If you love the great outdoors you probably want to take your non-camping friends camping too. If your favorite companion is a seasoned camper, lucky you! The outdoors isn't for everyone and some just can’t get over their camping fears -- bugs, and dirt and bears, oh my!
Most of us are so passionate about camping that we want to share the experience with all of our closest companions. Here are 7 things not to like about camping and the solution.
Sleeping on the Ground
Yes, tent camping calls for a sleeping pad and most likely sleeping on the ground. And sometimes sleeping on the ground can be uncomfortable or cold, but that shouldn’t stop you from experiencing camping. Even non-campers can learn how to sleep better when camping.
Solution: A cot. You can get portable camping cots, set them up in most tents, throw a sleeping pad on top and you’ll be cozy and comfortable sleeping in a tent. For extra comfort, bring a down mattress pad or extra blankets. Or, if that’s not good enough, rent an RV with a queen size bed!
Bugs, bugs, bugs, bugs, bugs
Bugs can be a nuisance, some even bite and itch, but there are lots of ways to keep the bugs away!
Solution: Before you head out into the great outdoors, pick up herbal bug spray from your local health food store. Natural products like lavender can keep the bugs away without poisoning your skin.
Consider wearing long sleeve shirts even if it is warm—the less skin exposed the less the bugs will be attracted to you. And leave the perfume or scented lotions at home!
If the bugs won’t leave you alone, a screen room tent is a great solution. You’ll still be able to enjoy the outdoors, but the pesky little critters won’t be able to get in.
There are also plenty of citronella candles, mosquito coils, and lanterns that help mitigate bugs. And building a smoky campfire sometimes helps too!
Being cold, being hot
If you are in the outdoors, you are at the mercy of the weather. It can be hot in the days, cold at night and even rain, snow or get incredibly windy. Even if it's nice weather, you can learn a few tips for staying warm from winter campers.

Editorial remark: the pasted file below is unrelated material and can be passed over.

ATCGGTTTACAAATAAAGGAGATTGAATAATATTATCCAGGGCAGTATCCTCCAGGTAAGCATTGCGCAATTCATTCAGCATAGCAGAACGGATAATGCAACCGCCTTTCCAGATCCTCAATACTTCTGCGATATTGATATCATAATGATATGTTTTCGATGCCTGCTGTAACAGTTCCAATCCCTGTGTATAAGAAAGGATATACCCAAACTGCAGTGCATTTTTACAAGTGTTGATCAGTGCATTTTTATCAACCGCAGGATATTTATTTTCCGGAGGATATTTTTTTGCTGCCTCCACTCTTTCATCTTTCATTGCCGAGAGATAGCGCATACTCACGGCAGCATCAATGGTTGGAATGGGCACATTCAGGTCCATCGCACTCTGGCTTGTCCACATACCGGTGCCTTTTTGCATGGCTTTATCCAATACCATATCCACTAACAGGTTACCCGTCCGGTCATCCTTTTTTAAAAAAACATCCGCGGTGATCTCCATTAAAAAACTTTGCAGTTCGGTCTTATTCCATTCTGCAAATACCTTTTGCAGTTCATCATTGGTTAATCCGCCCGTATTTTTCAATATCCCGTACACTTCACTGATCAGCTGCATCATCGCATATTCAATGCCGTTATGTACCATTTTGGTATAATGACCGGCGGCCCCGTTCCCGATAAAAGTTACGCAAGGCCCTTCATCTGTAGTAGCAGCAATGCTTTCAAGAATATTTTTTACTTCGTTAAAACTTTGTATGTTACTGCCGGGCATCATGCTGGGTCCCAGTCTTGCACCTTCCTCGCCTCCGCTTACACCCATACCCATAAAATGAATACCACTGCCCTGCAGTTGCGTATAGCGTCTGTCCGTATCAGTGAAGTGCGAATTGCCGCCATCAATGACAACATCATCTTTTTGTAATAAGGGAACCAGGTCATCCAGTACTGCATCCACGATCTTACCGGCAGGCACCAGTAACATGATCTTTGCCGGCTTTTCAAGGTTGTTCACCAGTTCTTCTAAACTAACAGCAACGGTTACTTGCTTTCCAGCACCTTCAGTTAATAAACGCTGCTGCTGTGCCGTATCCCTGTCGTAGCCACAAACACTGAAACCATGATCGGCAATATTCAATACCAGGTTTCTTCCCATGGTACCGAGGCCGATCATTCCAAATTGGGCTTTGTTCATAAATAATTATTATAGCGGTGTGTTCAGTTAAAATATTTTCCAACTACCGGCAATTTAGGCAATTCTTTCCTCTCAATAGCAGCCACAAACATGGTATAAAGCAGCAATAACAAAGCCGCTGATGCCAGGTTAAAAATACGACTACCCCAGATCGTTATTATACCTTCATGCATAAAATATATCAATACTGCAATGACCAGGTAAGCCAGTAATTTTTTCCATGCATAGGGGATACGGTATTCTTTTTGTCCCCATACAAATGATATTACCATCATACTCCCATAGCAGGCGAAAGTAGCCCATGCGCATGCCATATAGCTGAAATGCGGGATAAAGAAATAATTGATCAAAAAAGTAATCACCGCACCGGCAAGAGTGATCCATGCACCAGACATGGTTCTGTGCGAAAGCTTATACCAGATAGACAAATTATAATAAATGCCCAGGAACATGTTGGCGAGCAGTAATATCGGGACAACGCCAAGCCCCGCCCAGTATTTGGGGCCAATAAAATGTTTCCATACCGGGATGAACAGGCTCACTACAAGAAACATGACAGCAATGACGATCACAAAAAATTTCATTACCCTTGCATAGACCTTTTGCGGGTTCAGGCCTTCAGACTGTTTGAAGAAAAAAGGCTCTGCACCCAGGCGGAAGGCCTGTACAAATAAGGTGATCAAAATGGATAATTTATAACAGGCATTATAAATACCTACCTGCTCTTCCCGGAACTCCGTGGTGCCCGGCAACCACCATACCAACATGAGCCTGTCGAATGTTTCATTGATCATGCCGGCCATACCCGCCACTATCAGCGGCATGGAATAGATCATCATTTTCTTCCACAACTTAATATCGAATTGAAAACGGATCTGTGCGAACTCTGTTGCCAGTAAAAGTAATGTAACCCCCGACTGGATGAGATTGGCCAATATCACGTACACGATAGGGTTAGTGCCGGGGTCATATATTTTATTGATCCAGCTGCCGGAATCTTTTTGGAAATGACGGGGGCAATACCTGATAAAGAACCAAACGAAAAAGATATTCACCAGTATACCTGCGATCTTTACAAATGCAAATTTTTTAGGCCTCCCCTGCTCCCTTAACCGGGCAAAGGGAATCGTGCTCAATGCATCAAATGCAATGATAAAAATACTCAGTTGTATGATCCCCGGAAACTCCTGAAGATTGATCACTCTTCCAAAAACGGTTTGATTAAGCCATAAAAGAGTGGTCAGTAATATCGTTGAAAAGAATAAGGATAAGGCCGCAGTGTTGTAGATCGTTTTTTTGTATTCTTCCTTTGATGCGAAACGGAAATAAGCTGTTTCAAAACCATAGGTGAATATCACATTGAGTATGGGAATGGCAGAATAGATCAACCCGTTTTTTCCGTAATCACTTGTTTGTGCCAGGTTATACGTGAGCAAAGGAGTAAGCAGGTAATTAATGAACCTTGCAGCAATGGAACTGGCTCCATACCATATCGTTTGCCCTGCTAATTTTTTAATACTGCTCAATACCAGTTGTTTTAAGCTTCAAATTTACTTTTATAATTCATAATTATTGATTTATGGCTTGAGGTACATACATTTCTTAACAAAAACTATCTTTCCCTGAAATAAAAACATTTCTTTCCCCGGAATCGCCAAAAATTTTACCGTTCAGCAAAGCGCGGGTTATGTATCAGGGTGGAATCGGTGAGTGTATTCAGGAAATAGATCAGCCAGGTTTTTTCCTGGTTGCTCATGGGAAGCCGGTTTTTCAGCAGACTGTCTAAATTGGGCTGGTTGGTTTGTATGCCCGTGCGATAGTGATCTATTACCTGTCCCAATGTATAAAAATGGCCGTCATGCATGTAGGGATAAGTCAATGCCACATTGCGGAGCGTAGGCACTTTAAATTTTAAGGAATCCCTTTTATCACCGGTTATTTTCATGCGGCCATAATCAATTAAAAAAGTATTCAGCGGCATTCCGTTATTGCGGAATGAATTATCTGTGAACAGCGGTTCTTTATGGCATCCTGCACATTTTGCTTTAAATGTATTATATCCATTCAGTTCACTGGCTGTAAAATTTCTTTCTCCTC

Solution: First step: check the weather before you go. If you are prepared for the weather, you’ll be much more comfortable. Always pack extra layers like warm sweaters, and thermal tops and bottoms, and bring blankets to throw over your legs when hanging out at camp.
Hot showers and shaving
Not all campgrounds have hot water for showers, or showers at all and even if they do, it might not be very comfortable for shaving.
Solution: If hot showers are a priority, make sure you find out what kind of facility your campground has before going. Many public campgrounds have quarter showers, so make sure to bring plenty of quarters so you have time to shave and shower comfortably. Don’t forget to bring a pair of shower shoes and consider bringing a bathrobe. If cement floors and quarter-showers still aren’t enough, look into camping at RV or holiday parks.
Private camping facilities are often more expensive, but for good reason. The bathhouses are usually heated and well maintained with tiled floors.
Some campgrounds only have pit toilets and can be smelly. Others aren’t well-maintained and can be dirty. Some camping areas don’t even have bathrooms at all!
Solution: Depending on your level of disgust over camping bathrooms, there are a few options here. Bring air fresheners and hand sanitizing soaps and leave them in the bathrooms closest to your campsite. A little lemon scent may diffuse the problem for you. If not, you may want to again, consider an RV or Holiday park for the added bathhouse amenity. Or consider renting an RV so that you have your own private facility. Make sure to leave a flashlight buy your bedside in case you have to get up in the middle of the night.
Feeling dirty all day long
Campgrounds can be, well dirty. Not because they aren’t clean but because you are in the great outdoors.
Solution: Do some research before you go camping. Your friend might enjoy a campground with grass surrounding the campsites, or maybe beach camping is better. Bring a floor mat and put it at the entrance to your tent to help keep dirt out. It might be hard to avoid dirt entirely, but RV parks and private camping resorts tend to have more pavement than public campgrounds, and the bathhouses will help you clean up whenever you want.
Lions and tiger and bears—oh my!
Wild animals live in the great outdoors. And it is possible that you might see a bear if you are camping in their native habitat.
Solution: Depending on where you are camped, bears may or may not be a danger. Different types of bears can be more or less aggressive, but to be safe from bears, it is best to secure your food and not cook in or near your tent. Be sure to visit the ranger station and read all information pertaining to wild animals at your campground. You can also do some research before you go and choose a destination with less scary wild animals.